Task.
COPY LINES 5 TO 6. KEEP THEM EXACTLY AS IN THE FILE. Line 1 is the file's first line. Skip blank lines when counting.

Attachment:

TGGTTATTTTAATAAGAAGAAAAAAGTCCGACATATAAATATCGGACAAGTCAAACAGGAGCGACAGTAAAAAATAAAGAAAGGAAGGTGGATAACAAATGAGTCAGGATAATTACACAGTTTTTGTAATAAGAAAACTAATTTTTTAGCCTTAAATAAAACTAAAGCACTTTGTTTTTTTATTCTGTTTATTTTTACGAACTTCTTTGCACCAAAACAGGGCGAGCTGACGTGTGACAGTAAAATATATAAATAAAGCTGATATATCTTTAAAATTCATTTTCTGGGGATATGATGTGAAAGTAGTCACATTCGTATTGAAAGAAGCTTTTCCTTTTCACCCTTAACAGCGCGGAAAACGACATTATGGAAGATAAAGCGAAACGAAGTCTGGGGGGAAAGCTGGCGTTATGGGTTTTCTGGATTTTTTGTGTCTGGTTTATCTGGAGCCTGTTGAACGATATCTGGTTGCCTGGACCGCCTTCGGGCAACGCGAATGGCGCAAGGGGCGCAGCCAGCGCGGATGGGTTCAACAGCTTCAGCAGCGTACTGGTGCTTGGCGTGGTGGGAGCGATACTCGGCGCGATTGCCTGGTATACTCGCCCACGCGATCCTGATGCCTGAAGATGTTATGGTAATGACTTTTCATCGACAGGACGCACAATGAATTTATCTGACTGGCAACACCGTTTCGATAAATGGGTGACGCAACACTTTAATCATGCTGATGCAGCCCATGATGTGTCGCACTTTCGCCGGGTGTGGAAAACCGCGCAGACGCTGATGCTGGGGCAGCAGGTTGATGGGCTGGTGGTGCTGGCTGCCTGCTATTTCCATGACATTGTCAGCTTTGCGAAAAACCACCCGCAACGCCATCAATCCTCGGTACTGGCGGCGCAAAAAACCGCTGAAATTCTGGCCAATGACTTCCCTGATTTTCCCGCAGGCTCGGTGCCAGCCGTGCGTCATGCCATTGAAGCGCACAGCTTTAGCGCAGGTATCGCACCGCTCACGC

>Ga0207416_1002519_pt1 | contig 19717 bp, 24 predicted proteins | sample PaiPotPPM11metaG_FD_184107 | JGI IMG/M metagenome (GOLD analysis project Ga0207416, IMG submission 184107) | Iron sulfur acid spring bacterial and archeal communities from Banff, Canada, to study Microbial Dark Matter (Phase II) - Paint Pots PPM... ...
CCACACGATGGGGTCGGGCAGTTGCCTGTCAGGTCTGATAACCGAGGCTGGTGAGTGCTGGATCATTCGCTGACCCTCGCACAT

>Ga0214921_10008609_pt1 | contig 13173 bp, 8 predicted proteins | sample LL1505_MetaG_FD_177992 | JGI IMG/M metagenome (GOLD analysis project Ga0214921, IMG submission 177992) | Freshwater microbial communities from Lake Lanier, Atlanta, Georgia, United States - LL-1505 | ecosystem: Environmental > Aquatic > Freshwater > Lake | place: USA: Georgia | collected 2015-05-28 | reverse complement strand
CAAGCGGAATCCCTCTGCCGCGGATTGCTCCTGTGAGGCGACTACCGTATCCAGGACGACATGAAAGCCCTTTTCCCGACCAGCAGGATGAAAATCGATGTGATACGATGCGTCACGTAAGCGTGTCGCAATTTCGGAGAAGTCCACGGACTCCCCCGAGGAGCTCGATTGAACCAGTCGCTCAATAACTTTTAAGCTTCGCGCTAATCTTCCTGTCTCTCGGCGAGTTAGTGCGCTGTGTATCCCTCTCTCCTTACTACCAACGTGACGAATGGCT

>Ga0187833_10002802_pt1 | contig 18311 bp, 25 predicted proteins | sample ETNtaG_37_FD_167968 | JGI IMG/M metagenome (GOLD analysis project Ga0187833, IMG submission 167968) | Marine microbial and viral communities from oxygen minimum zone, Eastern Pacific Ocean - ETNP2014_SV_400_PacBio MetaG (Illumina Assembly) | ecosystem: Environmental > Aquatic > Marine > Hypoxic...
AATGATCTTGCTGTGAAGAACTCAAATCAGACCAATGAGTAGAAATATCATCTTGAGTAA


CAAGCGGAATCCCTCTGCCGCGGATTGCTCCTGTGAGGCGACTACCGTATCCAGGACGACATGAAAGCCCTTTTCCCGACCAGCAGGATGAAAATCGATGTGATACGATGCGTCACGTAAGCGTGTCGCAATTTCGGAGAAGTCCACGGACTCCCCCGAGGAGCTCGATTGAACCAGTCGCTCAATAACTTTTAAGCTTCGCGCTAATCTTCCTGTCTCTCGGCGAGTTAGTGCGCTGTGTATCCCTCTCTCCTTACTACCAACGTGACGAATGGCT

>Ga0187833_10002802_pt1 | contig 18311 bp, 25 predicted proteins | sample ETNtaG_37_FD_167968 | JGI IMG/M metagenome (GOLD analysis project Ga0187833, IMG submission 167968) | Marine microbial and viral communities from oxygen minimum zone, Eastern Pacific Ocean - ETNP2014_SV_400_PacBio MetaG (Illumina Assembly) | ecosystem: Environmental > Aquatic > Marine > Hypoxic...